Redundant US Workers To Sue Disney, HCL and Cognizant
Walt Disney, HCL Technologies and Cognizant are being sued by two former employees of Walt Disney World in Orlando for violating U.S laws and having them replaced with cheaper foreign employees on temporary H-1 visas.
Leo Perrero and Dena Moore are former Disney employees who are now suing the Disney for being wrongfully terminated. They were part of the two hundred and fifty I.T workers who were laid off by Disney last year. They were given 90 days in which they were to train guest workers from a contractor, after which they asked to re-apply for ‘better’ jobs within the company.
In a statement, Sara Blackwell, the attorney representing them said,
The compensation aspect of the lawsuit is secondary. What we are seeking first is an ending of the blatant and constant abuse of the H-1B visa programme by American companies and their foreign collaborators.
The L-1 and H-1B visa issued by the U.S is used by companies to bring in skilled foreign workers, but Perrero claims that the new workers from India were extremely young and very inexperienced. He and his colleagues had to train them extensively during the 90-day period to be able to complete the tasks they were accustomed to doing on a daily basis. These guest workers first watched and later recorded Disney employees performing their tasks on audio and video.
During the second month, these guest workers worked alongside Moore and Perrero and finally in the third month they took over the tasks. All the American employees at that stage were then asked to monitor these guest workers and ensure that there were no errors in the tasks they were performing. Perrero described the entire experience as humiliating.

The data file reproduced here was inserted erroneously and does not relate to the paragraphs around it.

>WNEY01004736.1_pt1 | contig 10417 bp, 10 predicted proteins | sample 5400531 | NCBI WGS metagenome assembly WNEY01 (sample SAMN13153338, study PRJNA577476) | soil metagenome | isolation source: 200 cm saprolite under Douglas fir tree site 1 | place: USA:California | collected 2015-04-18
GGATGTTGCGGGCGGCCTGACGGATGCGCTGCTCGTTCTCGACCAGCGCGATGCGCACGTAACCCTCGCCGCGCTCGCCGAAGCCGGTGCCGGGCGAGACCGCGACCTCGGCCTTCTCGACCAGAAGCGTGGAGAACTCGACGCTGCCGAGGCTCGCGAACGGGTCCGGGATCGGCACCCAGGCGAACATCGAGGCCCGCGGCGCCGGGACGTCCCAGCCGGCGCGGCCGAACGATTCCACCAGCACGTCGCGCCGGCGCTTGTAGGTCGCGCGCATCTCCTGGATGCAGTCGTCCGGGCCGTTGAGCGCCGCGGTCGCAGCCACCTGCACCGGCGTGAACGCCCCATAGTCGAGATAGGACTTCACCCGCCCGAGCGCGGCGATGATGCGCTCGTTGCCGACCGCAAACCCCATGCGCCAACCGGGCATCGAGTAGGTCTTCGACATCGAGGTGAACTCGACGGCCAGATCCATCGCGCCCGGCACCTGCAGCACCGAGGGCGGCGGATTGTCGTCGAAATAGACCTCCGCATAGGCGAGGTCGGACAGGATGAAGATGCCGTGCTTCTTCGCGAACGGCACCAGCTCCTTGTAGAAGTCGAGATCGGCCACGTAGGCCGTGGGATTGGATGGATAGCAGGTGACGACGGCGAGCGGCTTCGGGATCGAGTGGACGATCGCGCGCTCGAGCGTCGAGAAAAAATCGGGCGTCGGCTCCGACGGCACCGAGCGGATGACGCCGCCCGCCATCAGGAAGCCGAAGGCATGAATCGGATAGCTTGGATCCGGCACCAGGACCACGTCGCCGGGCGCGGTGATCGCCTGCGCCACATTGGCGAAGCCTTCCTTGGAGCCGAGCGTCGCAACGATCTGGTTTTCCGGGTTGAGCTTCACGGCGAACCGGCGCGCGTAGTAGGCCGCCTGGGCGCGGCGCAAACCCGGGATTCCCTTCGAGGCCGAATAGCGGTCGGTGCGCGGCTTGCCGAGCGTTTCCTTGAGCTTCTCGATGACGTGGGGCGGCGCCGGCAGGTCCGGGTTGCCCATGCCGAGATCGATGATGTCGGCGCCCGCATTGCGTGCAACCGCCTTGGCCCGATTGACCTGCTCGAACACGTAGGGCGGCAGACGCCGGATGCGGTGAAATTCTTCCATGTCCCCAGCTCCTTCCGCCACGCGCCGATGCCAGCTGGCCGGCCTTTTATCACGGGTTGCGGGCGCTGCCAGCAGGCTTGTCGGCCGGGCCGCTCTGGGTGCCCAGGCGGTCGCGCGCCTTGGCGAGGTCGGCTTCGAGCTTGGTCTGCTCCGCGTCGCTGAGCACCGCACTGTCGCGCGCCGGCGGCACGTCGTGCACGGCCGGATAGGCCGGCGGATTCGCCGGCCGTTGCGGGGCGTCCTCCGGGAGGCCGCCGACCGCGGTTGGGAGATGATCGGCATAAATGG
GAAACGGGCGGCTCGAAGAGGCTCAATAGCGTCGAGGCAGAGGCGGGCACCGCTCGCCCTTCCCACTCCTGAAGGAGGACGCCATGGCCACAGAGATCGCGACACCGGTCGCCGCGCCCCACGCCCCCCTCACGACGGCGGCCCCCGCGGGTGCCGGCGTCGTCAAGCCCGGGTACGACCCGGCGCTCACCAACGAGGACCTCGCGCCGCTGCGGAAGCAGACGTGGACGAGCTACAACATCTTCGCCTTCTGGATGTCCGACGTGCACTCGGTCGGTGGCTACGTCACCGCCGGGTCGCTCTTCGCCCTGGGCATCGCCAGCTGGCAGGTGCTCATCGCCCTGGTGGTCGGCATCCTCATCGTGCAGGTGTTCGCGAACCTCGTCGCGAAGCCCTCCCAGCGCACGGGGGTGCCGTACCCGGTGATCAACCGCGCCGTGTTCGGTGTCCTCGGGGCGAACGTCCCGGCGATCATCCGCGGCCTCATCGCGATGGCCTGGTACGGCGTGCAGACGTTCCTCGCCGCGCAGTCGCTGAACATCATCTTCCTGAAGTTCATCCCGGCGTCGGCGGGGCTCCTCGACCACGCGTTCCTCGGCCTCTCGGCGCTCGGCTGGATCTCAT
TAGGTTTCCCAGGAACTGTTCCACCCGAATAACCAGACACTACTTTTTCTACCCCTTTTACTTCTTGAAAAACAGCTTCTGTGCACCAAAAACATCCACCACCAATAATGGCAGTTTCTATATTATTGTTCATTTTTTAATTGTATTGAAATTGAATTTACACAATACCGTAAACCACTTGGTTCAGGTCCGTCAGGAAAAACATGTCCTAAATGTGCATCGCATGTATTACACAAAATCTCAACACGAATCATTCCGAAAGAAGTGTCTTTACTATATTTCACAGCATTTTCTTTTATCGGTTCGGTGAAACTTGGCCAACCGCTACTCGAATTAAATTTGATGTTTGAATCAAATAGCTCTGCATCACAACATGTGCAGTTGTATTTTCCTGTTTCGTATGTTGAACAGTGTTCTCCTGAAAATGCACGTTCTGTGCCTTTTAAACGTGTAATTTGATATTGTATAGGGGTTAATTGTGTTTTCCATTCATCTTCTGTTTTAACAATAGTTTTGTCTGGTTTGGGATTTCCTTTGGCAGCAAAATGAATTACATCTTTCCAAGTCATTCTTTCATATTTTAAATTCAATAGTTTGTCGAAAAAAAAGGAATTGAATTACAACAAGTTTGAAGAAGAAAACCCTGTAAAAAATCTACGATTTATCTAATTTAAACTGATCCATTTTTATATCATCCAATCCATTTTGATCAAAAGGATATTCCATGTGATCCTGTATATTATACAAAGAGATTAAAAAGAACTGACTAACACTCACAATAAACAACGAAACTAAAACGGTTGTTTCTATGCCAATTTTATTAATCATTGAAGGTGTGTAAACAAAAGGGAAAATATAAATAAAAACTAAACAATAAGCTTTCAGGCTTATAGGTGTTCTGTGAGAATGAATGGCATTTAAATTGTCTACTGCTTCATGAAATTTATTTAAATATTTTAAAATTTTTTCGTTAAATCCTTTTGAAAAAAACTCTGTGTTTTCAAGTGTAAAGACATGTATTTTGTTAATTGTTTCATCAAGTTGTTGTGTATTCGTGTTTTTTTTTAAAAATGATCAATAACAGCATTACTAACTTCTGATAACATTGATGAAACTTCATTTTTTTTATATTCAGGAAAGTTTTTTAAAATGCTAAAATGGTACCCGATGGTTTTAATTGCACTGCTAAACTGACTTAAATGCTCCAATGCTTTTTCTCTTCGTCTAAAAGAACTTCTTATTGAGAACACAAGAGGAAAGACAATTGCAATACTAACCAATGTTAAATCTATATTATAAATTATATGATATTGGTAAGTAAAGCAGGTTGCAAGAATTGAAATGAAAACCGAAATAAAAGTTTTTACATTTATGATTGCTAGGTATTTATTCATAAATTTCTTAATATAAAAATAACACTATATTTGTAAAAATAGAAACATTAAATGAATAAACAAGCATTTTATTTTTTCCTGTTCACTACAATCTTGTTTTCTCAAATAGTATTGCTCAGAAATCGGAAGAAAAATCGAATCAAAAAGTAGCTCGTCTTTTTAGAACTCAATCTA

Disney has issued a statement saying that the lawsuits are “based on an unsustainable legal theory and is a wholesale misrepresentation of facts.” The company stated that it had re-hired 100 of these laid-off employees and also Moore another job with a similar pay structure. This claim was refuted by Moore’s attorney who stated that the job offered was nothing more than a 30 day contract. HCL Technologies and Cognizant Technologies are suspected of being the two companies involved in sending guest workers over to the U.S.
Both HCL Technologies and Cognizant have issued statements separately saying that they are in compliance with all necessary US visa guidelines and requirements. Cognizant also said that it pays its H-1B employees at or above the required compensation and ensures that the pay is comparable to that of their American counterparts.
The Indian IT industry has been widely using the H-1B visas to transfer its executives to the U.S to work on its client sites. The outsourcing and skilled visa issuance has been in the news recently in view of the approaching US Presidential elections and also due to the fact that the U.S has now hiked its visa fees for its H1-B and L1 visas to $4,000 and $4,500 respectively.